Taxing our 17 billionaires will not fix inequality

Efforts to confront inequality must also build solidarity

Oxfam Ireland has estimated that a 1.5 per cent wealth tax on Irish billionaires could raise more than €700 million in revenue and a tax on Irish millionaires owning more than €4 million could raise €4 billion. Photograph: PM Images/Iconica/Getty

Oxfam Ireland has estimated that a 1.5 per cent wealth tax on Irish billionaires could raise more than €700 million in revenue and a tax on Irish millionaires owning more than €4 million could raise €4 billion. Photograph: PM Images/Iconica/Getty

The newly-released Oxfam report has asked governments to impose a one-off 99.9 per cent tax on the 10 richest men in the world, which would still leave those men with more wealth than 99 per cent of the rest of the world. Oxfam Ireland has estimated that a 1.5 per cent wealth tax on Irish billionaires could raise more than €700 million in revenue and a tax on Irish millionaires owning more than €4 million could raise €4 billion.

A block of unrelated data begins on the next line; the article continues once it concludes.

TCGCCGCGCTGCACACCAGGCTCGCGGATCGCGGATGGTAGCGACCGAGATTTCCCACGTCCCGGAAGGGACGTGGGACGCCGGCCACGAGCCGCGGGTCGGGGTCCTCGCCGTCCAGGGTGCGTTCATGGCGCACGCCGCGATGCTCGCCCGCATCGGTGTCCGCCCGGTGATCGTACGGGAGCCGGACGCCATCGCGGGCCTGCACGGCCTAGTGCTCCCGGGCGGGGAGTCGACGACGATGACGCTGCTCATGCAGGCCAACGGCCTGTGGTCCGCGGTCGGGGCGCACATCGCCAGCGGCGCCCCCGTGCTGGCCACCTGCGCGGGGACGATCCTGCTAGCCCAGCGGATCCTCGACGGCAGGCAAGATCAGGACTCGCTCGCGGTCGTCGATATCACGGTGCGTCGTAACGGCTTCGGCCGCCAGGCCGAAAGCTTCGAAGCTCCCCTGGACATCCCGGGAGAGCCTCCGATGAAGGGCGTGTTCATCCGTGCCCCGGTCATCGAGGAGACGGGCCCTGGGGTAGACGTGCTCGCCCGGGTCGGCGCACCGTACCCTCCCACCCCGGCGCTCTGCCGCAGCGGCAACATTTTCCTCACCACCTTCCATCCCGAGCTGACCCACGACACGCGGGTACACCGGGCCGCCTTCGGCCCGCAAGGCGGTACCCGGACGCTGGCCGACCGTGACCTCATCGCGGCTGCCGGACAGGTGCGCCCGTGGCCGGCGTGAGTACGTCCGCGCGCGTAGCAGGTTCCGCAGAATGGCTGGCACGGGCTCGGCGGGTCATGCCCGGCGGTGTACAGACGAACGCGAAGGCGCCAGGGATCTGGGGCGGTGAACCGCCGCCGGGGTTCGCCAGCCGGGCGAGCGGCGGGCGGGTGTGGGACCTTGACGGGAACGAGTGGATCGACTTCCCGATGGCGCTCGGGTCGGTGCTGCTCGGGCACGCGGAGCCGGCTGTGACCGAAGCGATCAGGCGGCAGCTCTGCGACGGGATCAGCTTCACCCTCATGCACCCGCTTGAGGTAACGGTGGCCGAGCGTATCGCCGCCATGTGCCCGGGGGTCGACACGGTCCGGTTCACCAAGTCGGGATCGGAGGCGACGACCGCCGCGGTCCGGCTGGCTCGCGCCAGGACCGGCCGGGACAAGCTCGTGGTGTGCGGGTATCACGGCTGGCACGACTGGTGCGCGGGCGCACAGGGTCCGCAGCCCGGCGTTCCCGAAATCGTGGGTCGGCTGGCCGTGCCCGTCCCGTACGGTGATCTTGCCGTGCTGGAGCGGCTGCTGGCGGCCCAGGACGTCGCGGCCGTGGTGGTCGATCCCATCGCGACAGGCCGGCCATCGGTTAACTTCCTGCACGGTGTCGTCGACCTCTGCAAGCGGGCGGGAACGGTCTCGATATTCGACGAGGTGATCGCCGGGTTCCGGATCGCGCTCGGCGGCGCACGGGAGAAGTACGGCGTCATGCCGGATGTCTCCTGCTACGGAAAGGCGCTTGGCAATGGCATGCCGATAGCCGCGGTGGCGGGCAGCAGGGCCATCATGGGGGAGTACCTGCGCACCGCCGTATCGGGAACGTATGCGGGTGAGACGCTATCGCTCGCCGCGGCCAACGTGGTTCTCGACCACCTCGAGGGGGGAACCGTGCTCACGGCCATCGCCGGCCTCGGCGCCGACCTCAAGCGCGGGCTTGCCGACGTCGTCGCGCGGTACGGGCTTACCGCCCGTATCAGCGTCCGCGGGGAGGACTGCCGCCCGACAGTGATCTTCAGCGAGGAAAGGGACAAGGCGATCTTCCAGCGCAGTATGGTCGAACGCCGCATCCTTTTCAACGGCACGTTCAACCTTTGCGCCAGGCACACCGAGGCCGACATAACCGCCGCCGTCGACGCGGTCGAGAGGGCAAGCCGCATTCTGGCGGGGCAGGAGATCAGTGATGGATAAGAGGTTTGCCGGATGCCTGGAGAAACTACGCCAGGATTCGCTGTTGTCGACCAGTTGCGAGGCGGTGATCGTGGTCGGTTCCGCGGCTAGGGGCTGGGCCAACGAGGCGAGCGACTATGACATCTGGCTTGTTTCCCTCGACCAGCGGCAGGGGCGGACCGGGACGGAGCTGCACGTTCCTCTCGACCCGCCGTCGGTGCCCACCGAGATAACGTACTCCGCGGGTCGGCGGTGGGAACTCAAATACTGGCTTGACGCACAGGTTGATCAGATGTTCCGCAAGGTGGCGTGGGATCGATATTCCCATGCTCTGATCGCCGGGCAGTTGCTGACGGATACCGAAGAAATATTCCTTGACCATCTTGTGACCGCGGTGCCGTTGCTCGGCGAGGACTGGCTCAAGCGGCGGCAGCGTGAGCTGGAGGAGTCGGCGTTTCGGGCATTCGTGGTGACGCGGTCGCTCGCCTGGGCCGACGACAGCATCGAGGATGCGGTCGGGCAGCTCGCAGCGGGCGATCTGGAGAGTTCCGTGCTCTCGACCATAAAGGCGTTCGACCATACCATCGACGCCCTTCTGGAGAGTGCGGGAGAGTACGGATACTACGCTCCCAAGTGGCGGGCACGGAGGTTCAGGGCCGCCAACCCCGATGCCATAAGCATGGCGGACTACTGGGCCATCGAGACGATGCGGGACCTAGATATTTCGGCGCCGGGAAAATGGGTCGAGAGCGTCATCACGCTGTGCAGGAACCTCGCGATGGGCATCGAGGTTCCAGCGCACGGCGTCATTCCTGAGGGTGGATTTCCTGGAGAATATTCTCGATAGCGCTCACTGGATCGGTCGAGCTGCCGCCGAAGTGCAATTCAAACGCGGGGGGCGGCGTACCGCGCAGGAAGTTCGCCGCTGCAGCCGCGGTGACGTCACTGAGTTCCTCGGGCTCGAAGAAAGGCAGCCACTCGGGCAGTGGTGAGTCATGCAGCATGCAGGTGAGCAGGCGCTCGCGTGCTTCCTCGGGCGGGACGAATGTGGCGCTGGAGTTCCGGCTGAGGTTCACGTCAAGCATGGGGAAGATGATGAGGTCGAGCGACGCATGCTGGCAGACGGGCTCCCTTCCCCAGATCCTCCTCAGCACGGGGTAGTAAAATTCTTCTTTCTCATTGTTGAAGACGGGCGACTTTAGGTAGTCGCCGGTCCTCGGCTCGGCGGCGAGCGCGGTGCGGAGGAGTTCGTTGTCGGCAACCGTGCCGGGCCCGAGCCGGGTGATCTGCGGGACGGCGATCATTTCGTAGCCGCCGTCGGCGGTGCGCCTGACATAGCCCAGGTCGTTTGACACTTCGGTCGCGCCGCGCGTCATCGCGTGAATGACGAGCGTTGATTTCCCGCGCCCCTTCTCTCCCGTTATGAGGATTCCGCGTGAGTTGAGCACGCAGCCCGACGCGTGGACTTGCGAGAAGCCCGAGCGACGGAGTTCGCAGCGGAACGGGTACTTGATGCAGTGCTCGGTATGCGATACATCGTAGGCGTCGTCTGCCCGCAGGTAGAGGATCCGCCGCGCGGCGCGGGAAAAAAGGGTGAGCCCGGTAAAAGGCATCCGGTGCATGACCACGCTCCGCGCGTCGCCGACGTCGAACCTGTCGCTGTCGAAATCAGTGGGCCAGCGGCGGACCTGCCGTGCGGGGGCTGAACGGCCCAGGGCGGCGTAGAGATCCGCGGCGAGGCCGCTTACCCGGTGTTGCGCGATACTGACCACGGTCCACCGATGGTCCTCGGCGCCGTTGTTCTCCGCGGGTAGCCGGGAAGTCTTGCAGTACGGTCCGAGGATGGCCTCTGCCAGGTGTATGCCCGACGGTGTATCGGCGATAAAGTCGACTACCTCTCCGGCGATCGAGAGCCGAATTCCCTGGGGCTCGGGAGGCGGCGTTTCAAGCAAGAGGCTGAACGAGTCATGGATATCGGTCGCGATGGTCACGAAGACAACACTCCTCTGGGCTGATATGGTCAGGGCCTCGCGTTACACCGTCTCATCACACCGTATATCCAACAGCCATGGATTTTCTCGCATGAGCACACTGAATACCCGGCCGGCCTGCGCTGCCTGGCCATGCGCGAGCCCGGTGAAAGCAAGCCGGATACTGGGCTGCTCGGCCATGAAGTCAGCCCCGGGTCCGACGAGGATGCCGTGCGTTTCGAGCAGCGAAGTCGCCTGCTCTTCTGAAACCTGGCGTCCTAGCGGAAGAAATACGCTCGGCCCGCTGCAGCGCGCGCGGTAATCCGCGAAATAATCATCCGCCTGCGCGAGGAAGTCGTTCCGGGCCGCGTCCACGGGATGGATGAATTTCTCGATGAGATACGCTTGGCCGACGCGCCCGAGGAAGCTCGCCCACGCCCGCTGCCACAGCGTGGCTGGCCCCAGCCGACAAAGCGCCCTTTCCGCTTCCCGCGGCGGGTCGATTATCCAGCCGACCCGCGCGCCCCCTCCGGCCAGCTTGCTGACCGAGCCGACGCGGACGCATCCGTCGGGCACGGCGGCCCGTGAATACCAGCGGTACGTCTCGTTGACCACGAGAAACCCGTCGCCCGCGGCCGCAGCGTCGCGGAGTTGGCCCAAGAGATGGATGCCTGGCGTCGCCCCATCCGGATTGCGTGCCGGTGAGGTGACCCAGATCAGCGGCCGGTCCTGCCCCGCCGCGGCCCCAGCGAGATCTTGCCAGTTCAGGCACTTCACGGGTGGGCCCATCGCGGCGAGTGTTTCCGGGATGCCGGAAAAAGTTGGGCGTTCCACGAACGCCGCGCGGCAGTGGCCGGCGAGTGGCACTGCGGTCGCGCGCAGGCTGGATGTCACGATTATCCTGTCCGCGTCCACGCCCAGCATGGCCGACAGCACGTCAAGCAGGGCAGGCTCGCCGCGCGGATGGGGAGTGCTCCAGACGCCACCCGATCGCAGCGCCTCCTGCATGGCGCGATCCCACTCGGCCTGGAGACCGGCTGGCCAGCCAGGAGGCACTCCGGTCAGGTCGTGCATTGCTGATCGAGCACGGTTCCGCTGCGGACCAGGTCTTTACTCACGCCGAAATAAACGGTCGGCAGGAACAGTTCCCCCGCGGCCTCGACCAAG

Tax and the redistribution of income are necessary to reduce inequality, but they are not enough. The political tensions and escalating threats to democracy in the United States demonstrate why any policies aiming to confront inequality must also build solidarity.

The Irish Times
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